Mutations in known resistance genes are strong predictors of ciprofloxacin resistance, but not fitness.
Fig. 5. Mutations in known resistance genes are strong predictors of ciprofloxacin resistance, but not fitness.
Fold-increase in MIC (A and B), or relative fitness (C and D), for genotypes bearing the given mutations, with genotypes evolved in scfm (A and C) or scfm+mucin (B and D).

Tab. 2. Effects of medium and genotype on ciprofloxacin MIC.
Effects of medium and genotype on ciprofloxacin MIC.

An alternative, and not mutually exclusive, possibility is that these mutations pay little cost of resistance in the absence of antibiotic. Cost-free resistance may arise because the mutations themselves are not costly or because second-site mutations rapidly evolve that compensate for whatever cost they do incur. We tested this prediction by examining the fitness of strains bearing (or not) mutations in classical resistance genes in the absence of ciprofloxacin and found little relationship between genotype and fitness (Table 3, Figure 5C, 5D; see also Figure S6). Notably, only strains carrying nfxB mutations from the scfm+Cip environment show an increase in fitness in the absence of antibiotic (Table 3) and none of the gyrA, gyrB, or nfxB mutants from the scfm+mucin+Cip environment were significantly different from the ancestor. This result may be surprising, given that single mutations in gyrA and nfxB are typically costly [16], [51], [52] but we note that none of the strains examined here carried only a gyrA or nfxB mutation; all were at least double mutants. This result suggests that fitness in the absence of antibiotic appears to be determined or modulated by mutations in genes other than nfxB, gyrA, and gyrB. Thus cost-free resistance probably arises through second-site mutations that compensate for the costs incurred by these classical resistance genes, consistent with the results of previous studies [13], [53][56]. It is notable that these compensatory mutations would have to have arisen very quickly alongside or soon after resistance had evolved for them to be observed in the short time frame of our experiment.

Tab. 3. Effects of genotype on fitness in the absence of antibiotic.
Effects of genotype on fitness in the absence of antibiotic.

What sorts of second-site mutations might be involved in compensating for the fitness costs of nfxB, gyrA, or gyrB resistance mutations? Our genome-wide survey of mutations provides some insight. We have found a wide range of mutations amongst the Cip-resistant genotypes sequenced in this study. These include mutations in the gene nusA encoding an elongation factor, a putative kinase encoding gene Pa14_28895, and ate1, which encodes an arginyl-trNA-protein transferase (see Table S2 for a full list).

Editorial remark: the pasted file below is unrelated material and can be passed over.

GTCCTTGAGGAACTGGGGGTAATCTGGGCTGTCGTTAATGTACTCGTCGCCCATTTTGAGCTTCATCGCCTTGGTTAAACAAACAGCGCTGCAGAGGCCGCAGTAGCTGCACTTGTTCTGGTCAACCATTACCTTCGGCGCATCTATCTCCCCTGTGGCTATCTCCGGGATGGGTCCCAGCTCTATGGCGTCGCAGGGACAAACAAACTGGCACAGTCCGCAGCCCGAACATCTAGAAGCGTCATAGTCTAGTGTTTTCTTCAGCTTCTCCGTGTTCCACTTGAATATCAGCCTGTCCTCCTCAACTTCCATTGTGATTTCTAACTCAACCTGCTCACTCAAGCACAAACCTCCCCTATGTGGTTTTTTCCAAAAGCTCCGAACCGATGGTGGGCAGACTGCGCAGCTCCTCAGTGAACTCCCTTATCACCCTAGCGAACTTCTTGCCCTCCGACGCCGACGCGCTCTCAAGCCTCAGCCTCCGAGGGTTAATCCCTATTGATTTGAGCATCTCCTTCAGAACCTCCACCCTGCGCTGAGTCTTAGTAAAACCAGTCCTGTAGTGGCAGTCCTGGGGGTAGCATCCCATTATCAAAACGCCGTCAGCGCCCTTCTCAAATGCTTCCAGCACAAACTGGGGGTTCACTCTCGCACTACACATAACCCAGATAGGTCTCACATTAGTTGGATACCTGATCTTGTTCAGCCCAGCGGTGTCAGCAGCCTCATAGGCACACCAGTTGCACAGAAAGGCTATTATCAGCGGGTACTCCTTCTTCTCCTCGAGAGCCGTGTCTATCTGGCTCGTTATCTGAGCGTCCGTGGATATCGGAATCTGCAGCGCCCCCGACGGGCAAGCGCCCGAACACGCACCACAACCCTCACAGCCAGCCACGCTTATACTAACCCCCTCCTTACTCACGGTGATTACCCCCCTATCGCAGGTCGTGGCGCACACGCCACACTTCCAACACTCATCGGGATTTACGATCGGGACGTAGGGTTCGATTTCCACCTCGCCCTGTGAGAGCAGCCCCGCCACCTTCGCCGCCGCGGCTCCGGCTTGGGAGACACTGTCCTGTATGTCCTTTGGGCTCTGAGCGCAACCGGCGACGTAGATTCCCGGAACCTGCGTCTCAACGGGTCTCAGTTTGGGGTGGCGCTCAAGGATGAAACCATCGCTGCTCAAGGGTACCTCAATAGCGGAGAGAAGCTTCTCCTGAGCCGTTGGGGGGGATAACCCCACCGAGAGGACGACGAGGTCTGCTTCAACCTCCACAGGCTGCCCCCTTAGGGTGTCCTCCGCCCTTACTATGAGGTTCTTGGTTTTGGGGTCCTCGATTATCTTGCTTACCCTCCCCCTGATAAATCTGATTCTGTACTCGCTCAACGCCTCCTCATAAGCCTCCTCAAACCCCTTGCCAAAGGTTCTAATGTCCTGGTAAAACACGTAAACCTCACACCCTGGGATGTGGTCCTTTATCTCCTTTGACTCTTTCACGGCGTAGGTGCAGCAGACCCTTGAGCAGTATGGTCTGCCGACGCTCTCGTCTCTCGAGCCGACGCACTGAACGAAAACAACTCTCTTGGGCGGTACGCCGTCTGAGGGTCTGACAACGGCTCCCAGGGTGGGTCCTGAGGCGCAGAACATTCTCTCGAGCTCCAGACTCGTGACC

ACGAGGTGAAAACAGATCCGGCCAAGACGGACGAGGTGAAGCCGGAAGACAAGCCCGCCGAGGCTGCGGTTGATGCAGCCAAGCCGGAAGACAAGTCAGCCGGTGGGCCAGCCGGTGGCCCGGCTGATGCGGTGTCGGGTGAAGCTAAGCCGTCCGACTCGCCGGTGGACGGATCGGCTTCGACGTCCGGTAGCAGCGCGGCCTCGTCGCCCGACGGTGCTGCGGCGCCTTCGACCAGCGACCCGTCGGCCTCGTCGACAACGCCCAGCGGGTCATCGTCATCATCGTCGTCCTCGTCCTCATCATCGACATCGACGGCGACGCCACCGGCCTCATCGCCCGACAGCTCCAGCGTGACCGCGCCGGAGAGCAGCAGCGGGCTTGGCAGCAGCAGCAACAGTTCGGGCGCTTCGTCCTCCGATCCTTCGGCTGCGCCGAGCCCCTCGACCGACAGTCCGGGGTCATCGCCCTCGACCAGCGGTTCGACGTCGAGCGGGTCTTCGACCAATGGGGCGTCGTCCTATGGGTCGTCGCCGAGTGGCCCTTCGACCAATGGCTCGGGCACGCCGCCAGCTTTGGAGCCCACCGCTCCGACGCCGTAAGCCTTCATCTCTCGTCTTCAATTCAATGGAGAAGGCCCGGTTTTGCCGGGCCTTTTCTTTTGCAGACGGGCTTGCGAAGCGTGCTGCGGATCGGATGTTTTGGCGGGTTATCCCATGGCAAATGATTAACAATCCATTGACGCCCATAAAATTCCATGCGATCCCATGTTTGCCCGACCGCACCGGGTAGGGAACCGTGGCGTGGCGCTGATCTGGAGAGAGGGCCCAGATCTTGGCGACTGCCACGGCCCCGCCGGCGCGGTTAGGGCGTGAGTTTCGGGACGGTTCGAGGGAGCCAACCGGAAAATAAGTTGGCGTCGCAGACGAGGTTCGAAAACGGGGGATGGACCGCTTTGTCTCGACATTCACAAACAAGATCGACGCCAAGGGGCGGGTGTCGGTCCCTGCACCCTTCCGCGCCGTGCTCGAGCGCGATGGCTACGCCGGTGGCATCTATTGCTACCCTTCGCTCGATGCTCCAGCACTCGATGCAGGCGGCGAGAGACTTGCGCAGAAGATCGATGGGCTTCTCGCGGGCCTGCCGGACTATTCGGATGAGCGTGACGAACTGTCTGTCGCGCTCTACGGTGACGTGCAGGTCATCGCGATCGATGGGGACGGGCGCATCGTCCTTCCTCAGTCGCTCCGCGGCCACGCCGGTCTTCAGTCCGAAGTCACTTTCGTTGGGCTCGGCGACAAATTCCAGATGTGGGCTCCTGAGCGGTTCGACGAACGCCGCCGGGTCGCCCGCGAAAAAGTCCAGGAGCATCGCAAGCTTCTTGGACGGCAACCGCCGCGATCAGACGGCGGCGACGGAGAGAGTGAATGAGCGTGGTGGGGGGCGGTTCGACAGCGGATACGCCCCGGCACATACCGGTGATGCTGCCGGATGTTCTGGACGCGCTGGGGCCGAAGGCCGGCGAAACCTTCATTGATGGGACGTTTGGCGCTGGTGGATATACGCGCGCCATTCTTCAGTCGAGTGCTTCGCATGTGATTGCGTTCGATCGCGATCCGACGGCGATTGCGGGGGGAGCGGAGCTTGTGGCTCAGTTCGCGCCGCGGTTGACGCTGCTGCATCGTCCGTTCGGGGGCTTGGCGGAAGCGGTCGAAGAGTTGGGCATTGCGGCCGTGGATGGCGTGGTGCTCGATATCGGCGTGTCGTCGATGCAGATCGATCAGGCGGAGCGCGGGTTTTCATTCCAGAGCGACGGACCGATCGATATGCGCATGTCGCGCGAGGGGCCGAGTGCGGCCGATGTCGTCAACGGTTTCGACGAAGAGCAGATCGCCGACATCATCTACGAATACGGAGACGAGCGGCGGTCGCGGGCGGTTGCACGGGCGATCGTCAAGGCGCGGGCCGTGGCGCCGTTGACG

While genotype at classical resistance genes predicts MIC (but generally not fitness), we find no evidence that the raw number of mutations present in a lineage predicts either MIC or fitness in the absence of antibiotic (data not shown). These data are consistent with a model in which classical resistance genes make particularly large contributions to MIC that can mask the smaller effects of other resistance mutations, even if these latter mutations occur first or provide additional increases to MIC or fitness.

Taken together, these results suggest that the prevalence of classical fluoroquinolone resistance mutations such as those in gyrA and nfxB in clinical isolates is due to the combination of high levels of resistance and apparent lack of costs due to second site mutations. These results are of clinical importance because they suggest that attempts to combat resistance in patient populations by stopping the use of the offending antibiotic in the hopes that drug sensitive types will replace resistant ones will often fail (e.g., [57]). Epidemiological evidence on the effectiveness of this strategy at controlling resistance is both limited and mixed [6], [58]: reducing the use of antibiotics often leads to a reduction in the frequency of resistant strains, but it rarely succeeds in eliminating them altogether [4], [5]. Our results suggest that the mechanistic reason for this failure is not that resistance mutations are cost-free but, rather, that their costs are rapidly compensated for by a diverse array of mutations elsewhere in the genome.

Genetic basis of adaptation to a CF–like culture environment

Our genomic analysis also sheds light on the genetic pathways to adaptation in CF-like conditions. Strains evolved in the most CF-like environment, scfm+mucin, often contained mutations in genes implicated in cyclic-di-GMP signalling. Elevated levels of intracellular cyclic-di-GMP are thought to induce a shift from a motile, planktonic lifestyle to a non-motile biofilm state in a variety of bacteria [27][29]. We suspect that increases in diguanylate cyclase activity may be adaptive in the presence of mucin, which encourages biofilm growth. Consistent with this hypothesis, three genes with putative roles in diguanylate cyclase signalling were repeatedly found mutated in the evolved strains. 9 of 24 populations (8 without ciprofloxacin, 1 with ciprofloxacin) contained isolates bearing mutations in the morA gene (Figure 4). morA encodes a predicted membrane-localized diguanylate cyclase, and serves as a negative regulator of flagellum formation [59]. In P. aeruginosa, expression of morA is required for the switch from wild-type colony morphology to the small-colony variant morphology [27], which is associated with biofilm formation in CF infections [25]. 7 distinct morA mutations – all missense point mutations - were identified in our evolved strains (Figure 4). Two scfm+mucin-evolved strains bore mutations in wspF, which encodes a regulator of the diguanylate cyclase WspR, with wspF loss-of-function mutants showing increased biofilm formation [28] and wrinkly colony morphologies in Pseudomonas fluorescens [60]. One of the wspF alleles recovered in this study is likely a loss-of-function mutation, since it encodes an early frame-shift. The second allele is a single in-frame codon deletion whose effects we cannot predict. Finally, the gene Pa14_56280, encoding another predicted diguanylate cyclase, was found to be mutated in two further scfm+mucin adapted strains.